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    Consciousness, Knowledge, and Ignorance Prakasatman's Ellucidation

    ISBN-10: 1935011030
    ISBN-13: 9781935011033
    Author(s): Bina Gupta
    Description: The first English translation of the "First Section" (Prathama Varnakam) -- the "Section on Inquiry" (Jijñasadhikaranam) -- of the Pañacapadikavivaranam, a Sanskrit commentary offering a systematic exposition of Advaita (nondualistic) Vedanta from  More...
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    Publisher: American Institute of Buddhist Studies
    Binding: Hardcover
    Pages: 540
    Size: 6.00" wide x 9.00" long x 1.75" tall
    Weight: 1.914
    Language: English

    The first English translation of the "First Section" (Prathama Varnakam) -- the "Section on Inquiry" (Jijñasadhikaranam) -- of the Pañacapadikavivaranam, a Sanskrit commentary offering a systematic exposition of Advaita (nondualistic) Vedanta from the Vivarana perspective. The central question concerns the nature of ignorance, or not-knowing, and its relation to knowing. It discusses how ignorance obstructs the nature of reality; the locus and support of ignorance; and whether ignorance is a positive entity. Includes a detailed introduction, transliterated text, translation, and explanatory notes.

    Publisher's Note
    Series Editor's Preface
    Author's Preface
    Abbreviations & Sigla
    Introduction
    Introduction
    Historical Context and Substance of the PPV
    Consciousness, Knowledge, and Ignorance
    Basic Metaphysical and Epistemological Advaita Concepts and Principles
    Brahman
    Levels of Being
    The Brahman and the World
    Adhyasa
    Maya or Avidya
    How is Avidy� known?
    The Locus and the Object of Avidya
    Avidya: One or Many?
    The Brahman and the Jiva
    Pratibimbavada (the reflection theory)
    Abhasavada (the semblance theory)
    Avacchedavada (the limitation theory)
    The Path to Moksa
    The PPV and the Western Tradition
    Transliterated Text, Translation, and Critical Explanatory Notes
    Mangalacarana
    The Object and the Purpose of the Commentary
    What is Removed by Knowledge is Not a Real Entity
    Darkness is Positive
    Ignorance as the Material Cause of Superimposition
    Perception Establishes that Ignorance is Positive
    Inference Also Establishes that Ignorance is Positive
    Postulation Also Establishes that Ignorance is Positive
    Establishment of the Thesis that Ignorance Does Not Conceal Not-Self; There is No Need of it
    Establishment of the Thesis that Ignorance is One, Not Many; Concealment of the Self by Ignorance
    The Refutation of the Bhaskara View
    Immediate Apprehension of Silver in an Erroneous Cognition (Exposition of Akhyati)
    What is an Erroneous Cognition? Refutation of Akhyati
    Refutation of the Buddhist Theory of the Relation Between Words and Their Meanings; Determination of atmakhyati
    Two Mental Modifications (Vrttis) in an Erroneous Cognition; One Reality and the Levels of Existence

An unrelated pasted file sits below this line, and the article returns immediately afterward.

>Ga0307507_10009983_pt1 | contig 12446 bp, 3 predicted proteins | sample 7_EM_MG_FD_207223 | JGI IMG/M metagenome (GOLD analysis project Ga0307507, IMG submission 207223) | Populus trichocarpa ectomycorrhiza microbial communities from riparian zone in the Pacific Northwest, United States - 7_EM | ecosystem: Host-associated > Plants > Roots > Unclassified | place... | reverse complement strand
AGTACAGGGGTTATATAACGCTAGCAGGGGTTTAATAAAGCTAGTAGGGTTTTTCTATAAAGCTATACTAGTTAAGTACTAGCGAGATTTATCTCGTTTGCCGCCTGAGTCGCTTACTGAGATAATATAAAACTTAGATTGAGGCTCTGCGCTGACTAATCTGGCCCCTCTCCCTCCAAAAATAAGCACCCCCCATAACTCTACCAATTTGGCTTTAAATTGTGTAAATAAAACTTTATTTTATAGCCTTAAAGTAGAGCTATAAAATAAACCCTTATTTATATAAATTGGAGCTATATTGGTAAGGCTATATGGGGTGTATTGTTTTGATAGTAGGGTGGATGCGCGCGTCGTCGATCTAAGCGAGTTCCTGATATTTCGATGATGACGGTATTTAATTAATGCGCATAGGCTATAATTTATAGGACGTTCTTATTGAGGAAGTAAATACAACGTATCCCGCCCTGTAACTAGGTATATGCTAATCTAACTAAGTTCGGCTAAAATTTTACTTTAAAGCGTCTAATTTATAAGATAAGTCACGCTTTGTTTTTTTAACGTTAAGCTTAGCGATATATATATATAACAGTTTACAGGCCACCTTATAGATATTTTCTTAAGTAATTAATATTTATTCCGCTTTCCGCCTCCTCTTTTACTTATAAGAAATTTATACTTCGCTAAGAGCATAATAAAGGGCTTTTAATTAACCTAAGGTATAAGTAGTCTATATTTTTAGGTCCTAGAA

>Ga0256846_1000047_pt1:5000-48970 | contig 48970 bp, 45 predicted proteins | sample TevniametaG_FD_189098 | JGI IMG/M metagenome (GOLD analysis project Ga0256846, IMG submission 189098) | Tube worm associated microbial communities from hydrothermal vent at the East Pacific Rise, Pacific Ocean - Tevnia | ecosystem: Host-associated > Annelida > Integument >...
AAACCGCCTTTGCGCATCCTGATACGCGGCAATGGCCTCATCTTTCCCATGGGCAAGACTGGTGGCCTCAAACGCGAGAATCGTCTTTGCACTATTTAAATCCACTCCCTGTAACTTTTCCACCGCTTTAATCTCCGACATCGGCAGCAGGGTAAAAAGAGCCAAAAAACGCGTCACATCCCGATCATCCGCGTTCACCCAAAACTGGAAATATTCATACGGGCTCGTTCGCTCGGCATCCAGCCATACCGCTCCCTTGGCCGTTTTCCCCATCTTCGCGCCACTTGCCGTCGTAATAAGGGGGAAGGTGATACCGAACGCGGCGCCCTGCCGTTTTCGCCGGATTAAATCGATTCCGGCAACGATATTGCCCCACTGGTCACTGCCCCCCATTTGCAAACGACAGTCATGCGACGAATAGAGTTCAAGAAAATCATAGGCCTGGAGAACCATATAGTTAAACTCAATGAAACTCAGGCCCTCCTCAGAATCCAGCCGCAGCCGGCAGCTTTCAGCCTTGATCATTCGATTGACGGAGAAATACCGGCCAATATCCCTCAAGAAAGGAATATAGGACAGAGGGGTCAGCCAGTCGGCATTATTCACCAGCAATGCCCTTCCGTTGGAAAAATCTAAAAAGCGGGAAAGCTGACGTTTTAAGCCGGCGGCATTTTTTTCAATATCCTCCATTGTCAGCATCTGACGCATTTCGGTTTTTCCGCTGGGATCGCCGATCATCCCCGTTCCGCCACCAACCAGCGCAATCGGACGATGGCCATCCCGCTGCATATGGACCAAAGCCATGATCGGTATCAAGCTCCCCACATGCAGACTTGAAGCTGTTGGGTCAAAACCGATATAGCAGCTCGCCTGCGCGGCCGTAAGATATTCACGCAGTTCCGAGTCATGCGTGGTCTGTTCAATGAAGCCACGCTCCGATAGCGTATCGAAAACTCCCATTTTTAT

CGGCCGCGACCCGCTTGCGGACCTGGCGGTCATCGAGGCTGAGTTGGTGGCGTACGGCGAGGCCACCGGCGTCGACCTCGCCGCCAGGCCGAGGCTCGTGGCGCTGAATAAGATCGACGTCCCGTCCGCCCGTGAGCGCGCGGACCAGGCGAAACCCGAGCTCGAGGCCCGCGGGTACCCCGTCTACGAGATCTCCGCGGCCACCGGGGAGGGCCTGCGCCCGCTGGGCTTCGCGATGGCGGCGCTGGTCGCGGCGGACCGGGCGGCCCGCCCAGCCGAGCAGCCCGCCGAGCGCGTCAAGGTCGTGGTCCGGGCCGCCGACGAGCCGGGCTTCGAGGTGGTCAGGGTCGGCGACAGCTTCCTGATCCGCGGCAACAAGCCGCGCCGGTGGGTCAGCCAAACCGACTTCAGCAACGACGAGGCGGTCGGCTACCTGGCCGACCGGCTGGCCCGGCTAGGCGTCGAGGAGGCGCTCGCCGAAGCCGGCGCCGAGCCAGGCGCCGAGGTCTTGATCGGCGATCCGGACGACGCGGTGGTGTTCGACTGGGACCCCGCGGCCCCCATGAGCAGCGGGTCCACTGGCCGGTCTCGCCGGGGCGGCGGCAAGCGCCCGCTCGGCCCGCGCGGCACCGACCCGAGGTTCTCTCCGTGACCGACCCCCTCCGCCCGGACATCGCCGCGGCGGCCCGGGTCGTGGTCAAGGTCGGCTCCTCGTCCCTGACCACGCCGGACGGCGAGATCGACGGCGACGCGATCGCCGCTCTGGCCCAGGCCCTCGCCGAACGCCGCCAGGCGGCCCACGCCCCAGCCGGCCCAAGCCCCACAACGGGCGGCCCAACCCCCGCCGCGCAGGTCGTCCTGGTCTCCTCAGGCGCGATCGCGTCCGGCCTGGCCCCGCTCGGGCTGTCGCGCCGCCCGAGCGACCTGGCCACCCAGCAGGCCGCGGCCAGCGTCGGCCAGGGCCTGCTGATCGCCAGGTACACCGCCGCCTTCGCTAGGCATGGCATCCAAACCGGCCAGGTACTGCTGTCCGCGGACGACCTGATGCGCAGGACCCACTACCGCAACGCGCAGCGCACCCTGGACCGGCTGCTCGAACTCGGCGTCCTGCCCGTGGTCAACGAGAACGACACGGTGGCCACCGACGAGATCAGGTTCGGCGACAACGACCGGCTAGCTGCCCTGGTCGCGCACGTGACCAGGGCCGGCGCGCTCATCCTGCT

Non-Difference of Ma ya and Avidya
    Consideration of Cancellation (Badha)
    Establishment of the Self-Luminosity of the Self
    Establishment of the Thesis that Self-Luminous Consciousness is the Locus of the Self, Which Does Not Contradict the Identity of the Brahman and the Jiva
    Establishment of the Thesis that Ignorance is the Material Cause of the Distinction Between the Brahman and the Jiva and the Relation Between Avidya and Consciousness
    Establishment of the Thesis that Consciousness is the Locus of Ignorance, not the Inner Sense
    Consciousness as the Object of Ignorance
    Refutation of the Samkhya View of the Self and Determination of the View that the "I" Denotes the Self
    The Inner Sense is Different from the Self; the Self is Self-Luminous
    Exposition of the Conclusive View Regarding the "I"-Sense
    Not Counted
    Ignorance is a Positive Entity Rather than the Absence of Knowledge
    "I" is not Pure Self; the Status of Life (Prana)
    Existence of the Inner Sense: Objections by the Opponents
    Ignorance is the Cause of the Distinction Between the Original and its Reflection
    The Reflection Theory is Better than the Limitation Theory
    Ignorance, Inner Sense, Gross Body, and the Jiva; Distinction Between the Jiva and the Brahman in Deep Sleep; the Objections Against the Position that it is a Reflection and the Resolution
    Determination of Pratikramavyavastha, Possible Objections, Alternatives, and Resolutions
    Vij�anavada vs. Advaita Vedanta
    Pratyabhij�a
    Establishment of the Momentariness of the Vij�ana Inferentially
    Refutation of the Position that the Space is Visible and Inferable
    Establishment of the Thesis that the Inner Sense is Known by the Saksin
    The Purpose of the Vedantic Texts
    Brahman? Inclusive or Exclusive of the World?
    Whether Truth and Falsity of Cognitions Intrinsic or Extrinsic?
    sabda and Immediate Knowledge
    Determination of the Thesis that Reflection and Contemplation are Subservient to Hearing
    Jivan Mukti
    The Purpose of Vidhi and the Beginning of the Inquiry into the Vedantic Texts
    Bibliography
    Index

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